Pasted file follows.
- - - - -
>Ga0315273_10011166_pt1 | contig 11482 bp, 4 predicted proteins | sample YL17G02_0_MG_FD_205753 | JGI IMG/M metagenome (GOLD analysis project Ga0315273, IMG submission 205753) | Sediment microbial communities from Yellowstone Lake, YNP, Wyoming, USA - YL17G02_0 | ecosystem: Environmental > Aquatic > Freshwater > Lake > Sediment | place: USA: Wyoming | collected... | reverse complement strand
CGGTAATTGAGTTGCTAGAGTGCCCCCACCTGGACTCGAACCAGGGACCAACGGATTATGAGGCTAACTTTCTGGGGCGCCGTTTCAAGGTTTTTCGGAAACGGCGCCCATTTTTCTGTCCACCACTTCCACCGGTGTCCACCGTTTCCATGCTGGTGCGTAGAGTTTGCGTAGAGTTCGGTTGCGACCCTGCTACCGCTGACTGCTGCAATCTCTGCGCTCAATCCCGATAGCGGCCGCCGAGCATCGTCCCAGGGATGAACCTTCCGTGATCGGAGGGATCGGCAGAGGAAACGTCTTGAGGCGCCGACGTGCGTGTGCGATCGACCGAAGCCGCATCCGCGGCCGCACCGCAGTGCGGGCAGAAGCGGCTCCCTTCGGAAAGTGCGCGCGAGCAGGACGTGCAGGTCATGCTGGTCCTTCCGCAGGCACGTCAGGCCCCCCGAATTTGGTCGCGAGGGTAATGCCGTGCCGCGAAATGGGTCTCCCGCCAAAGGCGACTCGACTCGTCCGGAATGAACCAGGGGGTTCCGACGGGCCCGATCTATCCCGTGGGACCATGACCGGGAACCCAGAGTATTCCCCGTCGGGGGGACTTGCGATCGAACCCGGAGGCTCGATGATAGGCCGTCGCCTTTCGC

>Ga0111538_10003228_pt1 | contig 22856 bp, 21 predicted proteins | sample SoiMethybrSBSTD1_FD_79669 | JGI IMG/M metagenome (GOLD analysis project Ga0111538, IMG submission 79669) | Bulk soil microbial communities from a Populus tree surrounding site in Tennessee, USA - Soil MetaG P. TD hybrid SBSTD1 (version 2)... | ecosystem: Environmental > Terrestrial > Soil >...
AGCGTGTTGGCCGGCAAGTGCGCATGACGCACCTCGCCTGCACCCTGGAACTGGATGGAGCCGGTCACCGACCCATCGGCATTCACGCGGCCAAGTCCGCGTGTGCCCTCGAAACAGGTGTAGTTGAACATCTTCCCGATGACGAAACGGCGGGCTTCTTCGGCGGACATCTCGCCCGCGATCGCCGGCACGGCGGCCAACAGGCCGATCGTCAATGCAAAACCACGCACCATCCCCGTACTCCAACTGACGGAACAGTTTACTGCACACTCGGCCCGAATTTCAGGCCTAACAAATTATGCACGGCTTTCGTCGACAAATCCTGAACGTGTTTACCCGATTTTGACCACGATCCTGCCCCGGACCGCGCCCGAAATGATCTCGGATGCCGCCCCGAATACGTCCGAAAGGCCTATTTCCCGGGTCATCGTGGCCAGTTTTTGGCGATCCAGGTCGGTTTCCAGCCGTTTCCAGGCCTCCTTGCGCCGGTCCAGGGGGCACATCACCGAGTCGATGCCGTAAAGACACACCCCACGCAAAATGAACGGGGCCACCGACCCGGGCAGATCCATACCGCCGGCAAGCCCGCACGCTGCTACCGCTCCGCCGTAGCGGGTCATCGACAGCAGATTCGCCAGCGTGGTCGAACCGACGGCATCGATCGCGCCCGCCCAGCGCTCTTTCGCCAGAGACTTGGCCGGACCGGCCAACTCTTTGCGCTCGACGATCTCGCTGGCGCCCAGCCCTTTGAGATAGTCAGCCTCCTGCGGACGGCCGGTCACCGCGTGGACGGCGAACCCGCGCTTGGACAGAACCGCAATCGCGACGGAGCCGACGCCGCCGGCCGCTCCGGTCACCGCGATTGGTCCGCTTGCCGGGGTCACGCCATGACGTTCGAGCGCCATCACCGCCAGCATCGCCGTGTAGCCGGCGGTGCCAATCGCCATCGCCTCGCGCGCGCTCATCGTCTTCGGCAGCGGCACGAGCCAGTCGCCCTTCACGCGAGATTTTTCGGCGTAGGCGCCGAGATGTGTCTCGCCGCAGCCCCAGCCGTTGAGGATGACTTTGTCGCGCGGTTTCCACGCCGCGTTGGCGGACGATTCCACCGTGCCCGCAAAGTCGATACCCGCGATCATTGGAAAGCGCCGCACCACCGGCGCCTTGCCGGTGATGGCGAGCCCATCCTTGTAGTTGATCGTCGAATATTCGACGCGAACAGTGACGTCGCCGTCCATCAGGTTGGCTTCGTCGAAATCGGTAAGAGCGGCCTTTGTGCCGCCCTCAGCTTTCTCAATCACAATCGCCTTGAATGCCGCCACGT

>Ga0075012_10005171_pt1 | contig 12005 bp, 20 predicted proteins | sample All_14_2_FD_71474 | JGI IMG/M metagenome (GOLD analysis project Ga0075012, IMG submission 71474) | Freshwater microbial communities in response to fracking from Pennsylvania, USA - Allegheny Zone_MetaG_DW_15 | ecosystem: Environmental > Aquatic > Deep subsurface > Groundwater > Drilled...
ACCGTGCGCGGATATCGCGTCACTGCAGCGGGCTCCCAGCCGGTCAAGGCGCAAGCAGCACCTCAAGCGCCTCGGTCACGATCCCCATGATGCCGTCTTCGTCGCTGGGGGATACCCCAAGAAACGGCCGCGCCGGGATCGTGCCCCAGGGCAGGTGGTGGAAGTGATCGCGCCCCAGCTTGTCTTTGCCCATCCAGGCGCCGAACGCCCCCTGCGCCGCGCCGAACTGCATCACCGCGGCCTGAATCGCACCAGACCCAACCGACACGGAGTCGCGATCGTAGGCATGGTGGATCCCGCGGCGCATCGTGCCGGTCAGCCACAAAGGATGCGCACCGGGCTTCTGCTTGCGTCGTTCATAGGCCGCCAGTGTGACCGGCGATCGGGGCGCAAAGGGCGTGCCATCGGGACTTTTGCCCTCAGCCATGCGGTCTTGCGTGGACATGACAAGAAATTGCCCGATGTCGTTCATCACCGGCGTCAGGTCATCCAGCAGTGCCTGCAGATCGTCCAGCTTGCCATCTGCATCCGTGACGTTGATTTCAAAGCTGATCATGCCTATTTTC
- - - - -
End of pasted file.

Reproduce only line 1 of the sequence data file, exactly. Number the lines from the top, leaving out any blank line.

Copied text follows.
>Ga0315273_10011166_pt1 | contig 11482 bp, 4 predicted proteins | sample YL17G02_0_MG_FD_205753 | JGI IMG/M metagenome (GOLD analysis project Ga0315273, IMG submission 205753) | Sediment microbial communities from Yellowstone Lake, YNP, Wyoming, USA - YL17G02_0 | ecosystem: Environmental > Aquatic > Freshwater > Lake > Sediment | place: USA: Wyoming | collected... | reverse complement strand